JH: But I don't feel able to speak because I feel a certain way on behalf of the population as a whole. And the fact is if...

LF: (inaudible) you don't you don't

JH: If the English are beginning themselves to feel less British, that's the important point. Not whether you as a Scot or I as a Welshman feel less British. It's whether the English feel less British and more English because they resent the fact that they don't have what the Scots and the English (sic) have got, which is their own parliaments or assemblies

LF: There's no evidence that they resent the fact that there is no English Parliament, indeed quite the reverse. Equally feeling profoundly English or Scottish is not remotely inconsistant with having a strong feeling about the need to continue the Union.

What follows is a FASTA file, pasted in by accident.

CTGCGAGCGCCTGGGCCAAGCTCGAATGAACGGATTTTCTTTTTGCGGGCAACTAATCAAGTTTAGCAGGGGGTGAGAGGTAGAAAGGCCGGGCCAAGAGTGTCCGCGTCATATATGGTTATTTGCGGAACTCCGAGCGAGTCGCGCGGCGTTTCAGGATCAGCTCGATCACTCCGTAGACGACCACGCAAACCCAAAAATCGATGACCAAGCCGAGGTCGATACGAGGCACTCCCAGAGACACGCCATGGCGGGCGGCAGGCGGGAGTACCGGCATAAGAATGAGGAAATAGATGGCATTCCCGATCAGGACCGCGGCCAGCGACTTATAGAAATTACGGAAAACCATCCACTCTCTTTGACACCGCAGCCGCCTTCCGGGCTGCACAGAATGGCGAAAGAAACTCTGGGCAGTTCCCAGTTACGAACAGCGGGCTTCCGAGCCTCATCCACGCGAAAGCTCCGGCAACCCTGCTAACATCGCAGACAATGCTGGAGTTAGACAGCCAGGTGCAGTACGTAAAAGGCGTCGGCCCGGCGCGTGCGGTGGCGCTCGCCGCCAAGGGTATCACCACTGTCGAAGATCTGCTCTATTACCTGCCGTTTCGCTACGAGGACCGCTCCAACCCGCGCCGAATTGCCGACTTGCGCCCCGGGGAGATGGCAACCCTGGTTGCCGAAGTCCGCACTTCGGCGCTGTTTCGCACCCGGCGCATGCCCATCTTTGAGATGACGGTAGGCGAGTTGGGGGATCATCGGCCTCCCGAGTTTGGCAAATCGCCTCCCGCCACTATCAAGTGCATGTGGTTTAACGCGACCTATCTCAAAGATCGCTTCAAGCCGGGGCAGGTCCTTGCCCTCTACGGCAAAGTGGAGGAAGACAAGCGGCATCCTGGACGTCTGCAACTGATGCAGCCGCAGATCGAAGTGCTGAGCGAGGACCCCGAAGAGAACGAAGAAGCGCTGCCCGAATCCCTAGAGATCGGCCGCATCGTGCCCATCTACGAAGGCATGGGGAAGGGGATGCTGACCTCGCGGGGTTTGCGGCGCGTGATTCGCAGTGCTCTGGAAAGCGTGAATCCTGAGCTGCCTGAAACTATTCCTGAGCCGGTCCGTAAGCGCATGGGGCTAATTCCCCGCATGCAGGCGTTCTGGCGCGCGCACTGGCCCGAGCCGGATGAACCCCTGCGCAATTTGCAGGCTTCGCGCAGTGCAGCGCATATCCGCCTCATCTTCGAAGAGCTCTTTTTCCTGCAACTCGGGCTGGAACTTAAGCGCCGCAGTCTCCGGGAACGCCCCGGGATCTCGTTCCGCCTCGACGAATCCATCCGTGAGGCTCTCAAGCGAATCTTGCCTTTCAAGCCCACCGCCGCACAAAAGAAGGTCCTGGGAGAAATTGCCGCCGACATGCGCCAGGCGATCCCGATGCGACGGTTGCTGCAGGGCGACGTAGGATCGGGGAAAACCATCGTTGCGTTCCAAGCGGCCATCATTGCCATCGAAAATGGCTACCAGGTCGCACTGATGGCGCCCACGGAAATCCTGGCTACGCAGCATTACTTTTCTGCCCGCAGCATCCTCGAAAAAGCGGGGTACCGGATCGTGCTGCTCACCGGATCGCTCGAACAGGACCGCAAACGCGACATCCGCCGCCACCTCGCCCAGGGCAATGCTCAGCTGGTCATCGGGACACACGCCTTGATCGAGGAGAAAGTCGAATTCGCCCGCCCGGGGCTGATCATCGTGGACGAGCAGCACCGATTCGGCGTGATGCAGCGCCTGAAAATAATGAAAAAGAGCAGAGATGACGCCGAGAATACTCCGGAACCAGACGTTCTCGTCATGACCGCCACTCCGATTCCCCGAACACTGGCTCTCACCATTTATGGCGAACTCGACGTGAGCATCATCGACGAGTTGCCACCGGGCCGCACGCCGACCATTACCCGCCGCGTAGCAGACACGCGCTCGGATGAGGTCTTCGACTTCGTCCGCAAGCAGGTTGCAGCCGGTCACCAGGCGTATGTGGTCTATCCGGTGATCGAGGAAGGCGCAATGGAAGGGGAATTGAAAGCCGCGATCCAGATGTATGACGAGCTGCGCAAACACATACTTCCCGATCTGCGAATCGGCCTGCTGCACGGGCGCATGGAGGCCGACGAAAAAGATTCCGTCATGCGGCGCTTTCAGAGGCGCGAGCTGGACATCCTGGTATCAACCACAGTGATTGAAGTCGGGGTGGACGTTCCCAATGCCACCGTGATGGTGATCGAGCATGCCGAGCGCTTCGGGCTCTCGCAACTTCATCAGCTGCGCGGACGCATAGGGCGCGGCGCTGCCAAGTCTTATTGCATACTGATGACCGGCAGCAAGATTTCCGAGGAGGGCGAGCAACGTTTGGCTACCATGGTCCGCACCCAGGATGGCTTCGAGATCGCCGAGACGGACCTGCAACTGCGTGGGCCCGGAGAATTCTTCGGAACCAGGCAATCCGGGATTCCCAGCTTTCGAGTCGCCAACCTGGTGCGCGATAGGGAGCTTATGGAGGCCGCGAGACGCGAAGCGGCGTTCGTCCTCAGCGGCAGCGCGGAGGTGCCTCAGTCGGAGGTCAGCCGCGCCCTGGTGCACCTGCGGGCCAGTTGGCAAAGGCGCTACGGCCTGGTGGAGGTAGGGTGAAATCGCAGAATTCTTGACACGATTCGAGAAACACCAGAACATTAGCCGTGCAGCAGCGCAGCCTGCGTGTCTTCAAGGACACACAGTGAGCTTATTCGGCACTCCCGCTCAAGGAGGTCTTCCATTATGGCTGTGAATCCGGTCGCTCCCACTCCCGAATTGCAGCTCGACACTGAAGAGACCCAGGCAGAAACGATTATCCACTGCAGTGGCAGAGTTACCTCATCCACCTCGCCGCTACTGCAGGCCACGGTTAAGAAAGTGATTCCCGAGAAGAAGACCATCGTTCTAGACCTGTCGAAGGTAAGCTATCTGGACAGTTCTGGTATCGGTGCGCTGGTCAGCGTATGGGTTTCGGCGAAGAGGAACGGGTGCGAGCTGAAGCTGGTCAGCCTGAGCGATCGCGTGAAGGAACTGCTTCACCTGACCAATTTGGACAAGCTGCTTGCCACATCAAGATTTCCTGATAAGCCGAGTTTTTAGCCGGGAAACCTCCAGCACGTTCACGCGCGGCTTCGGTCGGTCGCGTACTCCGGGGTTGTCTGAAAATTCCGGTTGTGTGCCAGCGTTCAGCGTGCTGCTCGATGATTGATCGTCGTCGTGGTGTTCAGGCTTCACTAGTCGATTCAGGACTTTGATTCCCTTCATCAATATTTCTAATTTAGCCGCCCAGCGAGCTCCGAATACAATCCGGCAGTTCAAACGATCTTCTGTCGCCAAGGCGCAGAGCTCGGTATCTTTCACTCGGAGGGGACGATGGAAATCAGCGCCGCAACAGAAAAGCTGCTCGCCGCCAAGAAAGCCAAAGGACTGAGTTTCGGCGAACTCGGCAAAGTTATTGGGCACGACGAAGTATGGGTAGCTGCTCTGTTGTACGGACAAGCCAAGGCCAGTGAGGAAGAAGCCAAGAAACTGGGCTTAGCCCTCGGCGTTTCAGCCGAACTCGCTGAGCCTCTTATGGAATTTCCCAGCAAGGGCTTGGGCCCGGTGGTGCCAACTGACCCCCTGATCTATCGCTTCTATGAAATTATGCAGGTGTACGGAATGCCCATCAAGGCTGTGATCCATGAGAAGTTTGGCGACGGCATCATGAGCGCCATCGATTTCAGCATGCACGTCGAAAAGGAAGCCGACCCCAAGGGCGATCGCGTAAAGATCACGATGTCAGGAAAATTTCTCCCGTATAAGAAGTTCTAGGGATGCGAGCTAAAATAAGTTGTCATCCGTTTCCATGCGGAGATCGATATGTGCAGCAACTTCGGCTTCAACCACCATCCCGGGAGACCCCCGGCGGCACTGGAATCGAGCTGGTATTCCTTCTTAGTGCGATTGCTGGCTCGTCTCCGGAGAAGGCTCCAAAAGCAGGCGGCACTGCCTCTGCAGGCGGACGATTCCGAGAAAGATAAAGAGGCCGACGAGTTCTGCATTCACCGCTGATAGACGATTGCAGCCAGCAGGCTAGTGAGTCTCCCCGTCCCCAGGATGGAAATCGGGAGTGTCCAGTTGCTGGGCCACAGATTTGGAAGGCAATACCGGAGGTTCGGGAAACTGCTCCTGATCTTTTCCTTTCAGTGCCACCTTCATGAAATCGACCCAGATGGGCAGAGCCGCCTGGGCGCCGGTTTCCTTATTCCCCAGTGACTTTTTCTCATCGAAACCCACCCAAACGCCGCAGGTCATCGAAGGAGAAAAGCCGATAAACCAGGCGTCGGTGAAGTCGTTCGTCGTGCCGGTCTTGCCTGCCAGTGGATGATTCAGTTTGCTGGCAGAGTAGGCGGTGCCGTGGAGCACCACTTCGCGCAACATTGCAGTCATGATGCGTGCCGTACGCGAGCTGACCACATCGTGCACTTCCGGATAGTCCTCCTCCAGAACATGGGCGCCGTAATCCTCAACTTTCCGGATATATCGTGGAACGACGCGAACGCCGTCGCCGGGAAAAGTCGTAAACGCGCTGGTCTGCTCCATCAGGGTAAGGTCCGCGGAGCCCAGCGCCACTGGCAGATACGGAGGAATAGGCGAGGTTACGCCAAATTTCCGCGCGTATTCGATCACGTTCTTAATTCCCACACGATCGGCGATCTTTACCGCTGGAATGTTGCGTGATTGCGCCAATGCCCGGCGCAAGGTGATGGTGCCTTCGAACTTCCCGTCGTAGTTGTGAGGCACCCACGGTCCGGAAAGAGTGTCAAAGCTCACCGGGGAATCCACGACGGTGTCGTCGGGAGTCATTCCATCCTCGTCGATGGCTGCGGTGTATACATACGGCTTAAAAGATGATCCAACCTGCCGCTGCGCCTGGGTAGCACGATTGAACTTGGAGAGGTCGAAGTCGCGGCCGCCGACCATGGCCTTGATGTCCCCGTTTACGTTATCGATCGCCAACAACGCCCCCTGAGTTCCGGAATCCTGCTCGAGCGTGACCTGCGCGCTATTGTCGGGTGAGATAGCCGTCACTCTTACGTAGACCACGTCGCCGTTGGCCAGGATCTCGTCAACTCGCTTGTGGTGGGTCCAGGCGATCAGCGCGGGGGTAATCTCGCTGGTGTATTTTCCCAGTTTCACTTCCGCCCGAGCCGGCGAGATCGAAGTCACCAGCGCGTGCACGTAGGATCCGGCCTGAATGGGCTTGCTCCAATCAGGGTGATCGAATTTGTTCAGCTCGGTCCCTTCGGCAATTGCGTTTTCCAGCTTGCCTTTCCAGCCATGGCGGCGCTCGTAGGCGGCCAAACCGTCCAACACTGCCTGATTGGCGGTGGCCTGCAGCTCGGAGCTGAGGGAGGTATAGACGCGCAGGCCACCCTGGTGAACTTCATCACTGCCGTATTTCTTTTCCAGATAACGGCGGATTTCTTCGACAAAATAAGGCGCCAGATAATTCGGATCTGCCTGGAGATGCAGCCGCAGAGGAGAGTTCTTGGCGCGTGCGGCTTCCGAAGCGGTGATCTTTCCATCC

Comment: This is silly on so many levels. Firstly the pedantic point - I resent it, I'm English - point disproved. ('Little' evidence would require a survey and would not be so easily refuted... absolutist statements are easily disproved unless they are 100% correct). The BBC poll on the topic is running at over 2 to 1 in favour. Putting this to one side, the point about continuing the union is not relevant to the English parliament. Falconer has NOT demonstrated why and English parliament is necessarily bad for the Union whereas a Scottish parliament is not. Indeed, to my mind it should be parliaments for all the countries of the Union - or none at all. Inconsistency can only damage the Union in the long term. It also is putting up a straw man, the main point cannot be defended, and so a false premise is presented which is knocked down in the stead of the real argument. I support an English parliament because of the Union, not in spite of it. I would be strongly opposed to breaking up the Union - however, I don't think that within the Union we should have disparities in terms of representation. This is why I do not support the existence of the Scottish Parliament (for example) if there is no English Parliament - it should be both, or neither. In the same way, this is why I support electoral reform - someone living in a safe seat has a less important vote in an election than someone in a marginal. Indeed, in every election I have ever voted in, the local result has been a foregone conclusion, I have always lived in safe seats - and I have never been courted by candidates.